“I nearly didn’t last my birth because I was a premature baby,” she told , ahead of her special birthday celebration with family and friends on December 30.
“In those days the prem babies were put in cardboard boxes and wrapped up in cotton wool.”
Her parents’ first concern was to have their daughter baptised in case she died. The priest wasn’t home when they went there so his housekeeper performed the baptism.
The second eldest of Eileen and William Cooper’s seven children, Teresa lived on the family farm at Koppio, 32km from Port Lincoln. At the age of eight she went to board at St Joseph’s Convent in Port Lincoln.
“I don’t think I was scared,” Sr Teresa said of her boarding school experience.
“I don’t even remember being homesick.
“The Sisters were so good to the little ones, especially Sr Gemma (her Year 2 teacher).”
Teresa went home for a few years during the Depression when her parents couldn’t afford the school fees but returned to complete her Intermediate at the Port Lincoln school. By then her family had moved to a farm at Marrabel in the Mid-North.
Teresa joined them and spent the next three years helping her mother look after the five younger children.
When World War II broke out she decided to help the war effort and went to Adelaide to be a nurse.
She “semi-trained” at the Monreith General Hospital on Portrush Road and became adept at working across maternity, surgery and general medicine at a time when many trained nurses were serving in the forces.
After four years she returned to Marrabel and was “having a good time” attending dances, playing sport and, of course, enjoying the highlight of the year, the rodeo.
“We used to get 10,000 people there back then,” she said.
“I was planning to get married, I had no idea of becoming a nun.”
At the back of her mind she knew getting married wasn’t what she really should be doing. A missionary priest came to town and “hit me with a jolt when he said I think you have a religious vocation”.
I said, “I just have to do this and answer God’s call”.
Her younger sister Dorothea, who went to school at Cabra, had already joined the Dominican Sisters but Teresa only had eyes for the Sisters of St Joseph.
She was about 28 by the time she began her journey at Kensington convent.
Teresa started religious life as a postulant in Penola “dressed in a black dress and a little black cap”. She realised “how important it was to be walking in Mary MacKillop’s footsteps”.
“I loved my time there in community with three Sisters who initiated me into Josephite life.”
At the end of that year Teresa and five other SA postulants joined a group of 50 or so novices in the novitiate at Mount Street, North Sydney.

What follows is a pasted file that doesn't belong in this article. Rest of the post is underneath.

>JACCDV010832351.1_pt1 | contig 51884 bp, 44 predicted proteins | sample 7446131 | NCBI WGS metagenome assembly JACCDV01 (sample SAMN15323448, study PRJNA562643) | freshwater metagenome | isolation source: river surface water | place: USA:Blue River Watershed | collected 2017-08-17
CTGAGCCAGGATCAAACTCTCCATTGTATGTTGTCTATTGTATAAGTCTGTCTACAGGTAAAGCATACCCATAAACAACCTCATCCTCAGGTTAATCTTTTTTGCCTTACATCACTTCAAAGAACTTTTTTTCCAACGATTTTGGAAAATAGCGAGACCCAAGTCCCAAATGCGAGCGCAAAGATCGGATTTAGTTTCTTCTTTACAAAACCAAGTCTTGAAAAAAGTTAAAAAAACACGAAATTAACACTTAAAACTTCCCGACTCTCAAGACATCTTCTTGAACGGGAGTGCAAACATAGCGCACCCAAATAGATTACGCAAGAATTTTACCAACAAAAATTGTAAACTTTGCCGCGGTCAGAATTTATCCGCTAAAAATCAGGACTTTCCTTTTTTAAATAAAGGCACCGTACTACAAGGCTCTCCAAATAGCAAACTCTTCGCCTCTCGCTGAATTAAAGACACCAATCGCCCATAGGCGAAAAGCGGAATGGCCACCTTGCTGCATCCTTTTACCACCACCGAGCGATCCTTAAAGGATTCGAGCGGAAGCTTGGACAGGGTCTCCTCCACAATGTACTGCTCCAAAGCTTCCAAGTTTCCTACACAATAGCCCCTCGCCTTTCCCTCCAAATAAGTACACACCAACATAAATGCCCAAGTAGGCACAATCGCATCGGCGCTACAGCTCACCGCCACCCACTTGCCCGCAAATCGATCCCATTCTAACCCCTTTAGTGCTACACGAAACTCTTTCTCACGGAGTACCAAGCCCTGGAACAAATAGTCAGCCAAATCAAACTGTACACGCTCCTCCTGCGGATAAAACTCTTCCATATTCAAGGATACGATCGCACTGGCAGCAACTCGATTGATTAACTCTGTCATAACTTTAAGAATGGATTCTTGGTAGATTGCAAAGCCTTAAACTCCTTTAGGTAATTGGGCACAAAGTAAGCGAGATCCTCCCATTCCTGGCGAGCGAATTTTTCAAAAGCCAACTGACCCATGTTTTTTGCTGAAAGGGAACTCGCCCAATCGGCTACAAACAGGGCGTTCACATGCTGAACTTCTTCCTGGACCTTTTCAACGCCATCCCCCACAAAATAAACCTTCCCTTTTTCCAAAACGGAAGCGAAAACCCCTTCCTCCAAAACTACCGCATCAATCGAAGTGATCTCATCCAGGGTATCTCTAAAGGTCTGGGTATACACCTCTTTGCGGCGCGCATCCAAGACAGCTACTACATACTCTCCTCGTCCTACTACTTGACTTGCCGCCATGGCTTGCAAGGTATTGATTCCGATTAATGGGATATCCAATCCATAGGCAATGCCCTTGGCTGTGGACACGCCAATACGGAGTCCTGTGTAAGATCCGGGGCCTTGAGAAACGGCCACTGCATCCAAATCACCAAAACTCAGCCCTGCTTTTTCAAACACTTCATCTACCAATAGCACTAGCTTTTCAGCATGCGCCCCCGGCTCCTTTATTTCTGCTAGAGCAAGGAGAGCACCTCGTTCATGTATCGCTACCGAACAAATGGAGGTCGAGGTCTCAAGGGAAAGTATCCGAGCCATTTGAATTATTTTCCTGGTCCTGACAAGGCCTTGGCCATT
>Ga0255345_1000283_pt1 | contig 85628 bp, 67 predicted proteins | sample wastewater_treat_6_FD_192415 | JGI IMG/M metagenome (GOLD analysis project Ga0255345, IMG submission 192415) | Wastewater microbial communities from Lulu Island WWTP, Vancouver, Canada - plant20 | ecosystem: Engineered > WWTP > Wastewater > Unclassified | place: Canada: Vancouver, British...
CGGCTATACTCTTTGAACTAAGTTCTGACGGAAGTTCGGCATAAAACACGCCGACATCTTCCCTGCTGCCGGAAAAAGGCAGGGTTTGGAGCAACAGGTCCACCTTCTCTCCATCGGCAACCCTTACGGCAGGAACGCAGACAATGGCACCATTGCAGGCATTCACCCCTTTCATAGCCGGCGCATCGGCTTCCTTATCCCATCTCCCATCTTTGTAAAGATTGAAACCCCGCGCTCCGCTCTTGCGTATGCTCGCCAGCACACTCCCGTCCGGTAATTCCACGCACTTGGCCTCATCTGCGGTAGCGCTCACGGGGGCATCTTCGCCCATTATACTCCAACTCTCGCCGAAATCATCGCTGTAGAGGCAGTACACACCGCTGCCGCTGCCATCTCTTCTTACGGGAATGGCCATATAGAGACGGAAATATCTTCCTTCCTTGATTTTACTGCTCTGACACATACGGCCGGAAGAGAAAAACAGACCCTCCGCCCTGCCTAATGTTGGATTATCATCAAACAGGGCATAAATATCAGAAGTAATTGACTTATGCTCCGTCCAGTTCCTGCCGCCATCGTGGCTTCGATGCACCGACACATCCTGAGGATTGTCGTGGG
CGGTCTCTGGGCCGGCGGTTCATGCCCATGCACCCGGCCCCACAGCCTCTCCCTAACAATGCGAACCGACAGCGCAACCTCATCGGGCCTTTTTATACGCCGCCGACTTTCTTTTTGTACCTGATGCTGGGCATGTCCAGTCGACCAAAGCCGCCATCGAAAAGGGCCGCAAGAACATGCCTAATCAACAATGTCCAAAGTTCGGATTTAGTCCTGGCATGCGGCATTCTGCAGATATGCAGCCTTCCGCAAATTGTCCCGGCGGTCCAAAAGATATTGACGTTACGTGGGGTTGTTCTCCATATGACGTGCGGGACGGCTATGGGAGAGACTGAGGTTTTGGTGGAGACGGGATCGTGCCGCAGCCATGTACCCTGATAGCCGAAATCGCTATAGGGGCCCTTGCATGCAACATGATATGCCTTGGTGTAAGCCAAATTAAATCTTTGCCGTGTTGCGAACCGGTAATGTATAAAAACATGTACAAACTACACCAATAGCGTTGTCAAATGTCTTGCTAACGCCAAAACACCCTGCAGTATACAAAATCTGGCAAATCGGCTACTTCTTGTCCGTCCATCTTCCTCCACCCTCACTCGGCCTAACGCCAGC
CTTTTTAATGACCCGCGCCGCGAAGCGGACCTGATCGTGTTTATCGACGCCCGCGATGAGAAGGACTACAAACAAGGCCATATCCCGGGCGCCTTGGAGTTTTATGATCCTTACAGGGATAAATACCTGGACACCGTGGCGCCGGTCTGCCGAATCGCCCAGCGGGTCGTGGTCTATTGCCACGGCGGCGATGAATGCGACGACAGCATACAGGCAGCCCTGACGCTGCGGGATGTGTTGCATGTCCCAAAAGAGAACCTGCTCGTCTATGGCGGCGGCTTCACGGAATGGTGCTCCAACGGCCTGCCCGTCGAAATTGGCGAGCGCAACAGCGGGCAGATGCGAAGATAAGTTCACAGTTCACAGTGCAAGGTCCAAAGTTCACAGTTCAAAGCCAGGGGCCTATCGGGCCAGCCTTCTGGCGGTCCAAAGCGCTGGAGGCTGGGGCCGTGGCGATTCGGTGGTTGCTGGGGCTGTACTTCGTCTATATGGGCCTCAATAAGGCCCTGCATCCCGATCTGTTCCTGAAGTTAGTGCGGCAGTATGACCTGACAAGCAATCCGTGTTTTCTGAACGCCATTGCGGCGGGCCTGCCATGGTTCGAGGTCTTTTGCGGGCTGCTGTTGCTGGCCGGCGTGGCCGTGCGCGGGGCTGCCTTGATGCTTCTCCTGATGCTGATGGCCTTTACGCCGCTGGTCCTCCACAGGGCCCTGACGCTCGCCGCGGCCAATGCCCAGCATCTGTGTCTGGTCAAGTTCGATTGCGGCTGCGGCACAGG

“Now we were truly in Mary MacKillop’s company as we prayed near her tomb in the chapel every day.”
She was professed as Sr Mary Paul on January 6 1952 and her first appointment was to a small country school in northern NSW called Dungowan. There was only one other Sister at this small town near Tamworth and this was another new experience for her.
“I’d never lived in a twosome, having come from a big family and then having company in the novitiate. However, I survived with Mary MacKillop’s and God’s help,” she said.
After four years she arrived back in SA and was sent to Nangwarry, in the South East, to open a new school to cater for migrant families working in the burgeoning forest industry.
For the next 32 years she taught in city and country schools including Tailem Bend, Burra, Berri and Renmark. Initially she took music lessons as well as teaching in the classroom but teaching music became her full-time ministry from 1962 and she successfully prepared many young students for their music exams and trained choirs for school concerts and the occasional Eisteddfod.
The changes that came with Vatican II not only enabled Sr Teresa to join other Religious women in gradually shedding their habits, it also gave her the opportunity to follow new ministries such as chaplaincy to the sick and dying.
A regular visitor to the Home for Incurables at Fullarton while living in Adelaide, she pursued her natural aptitude and interest in pastoral care after undertaking a course in clinical pastoral education in Sydney at the age of 68. Returning to Adelaide, she spent the next 12 years as an integral member of the Hectorville parish community as a chaplain to the local hospital and aged care homes as well as visiting the sick and elderly in their homes.
“This was Mary MacKillop’s work, it was so rewarding – the people gave so much more to me than I could ever have given them,” she said.
She set up a network of parishioners to assist her in this ministry and made a lasting impact before retiring at the age of 80.
Sr Teresa is grateful to have “been around” for the canonisation of Mary MacKillop in Rome, even if she was confined to Kensington because of her age. “It was such a joyful time,” she recalled.
She was also pleased to be present with several other senior members of the older Sisters when the statue of Mary MacKillop was unveiled by Archbishop Philip Wilson in 2009.
Slight in stature, Sr Teresa admitted that she has had a few falls in recent years, with broken bones resulting, but she has got through them and puts down her longevity to being raised on a farm under the guidance of loving, caring parents.
“It was a very healthy life, you had your own milk, eggs and meat, and lots of fresh air around you,” she said.
As for her calling to religious life, she insisted she would “do it all again”.
“I am very grateful and thankful that I answered God’s call and became a Josephite,” she said.
“There’s no greater gift I could say that God has given me.”Jump to next article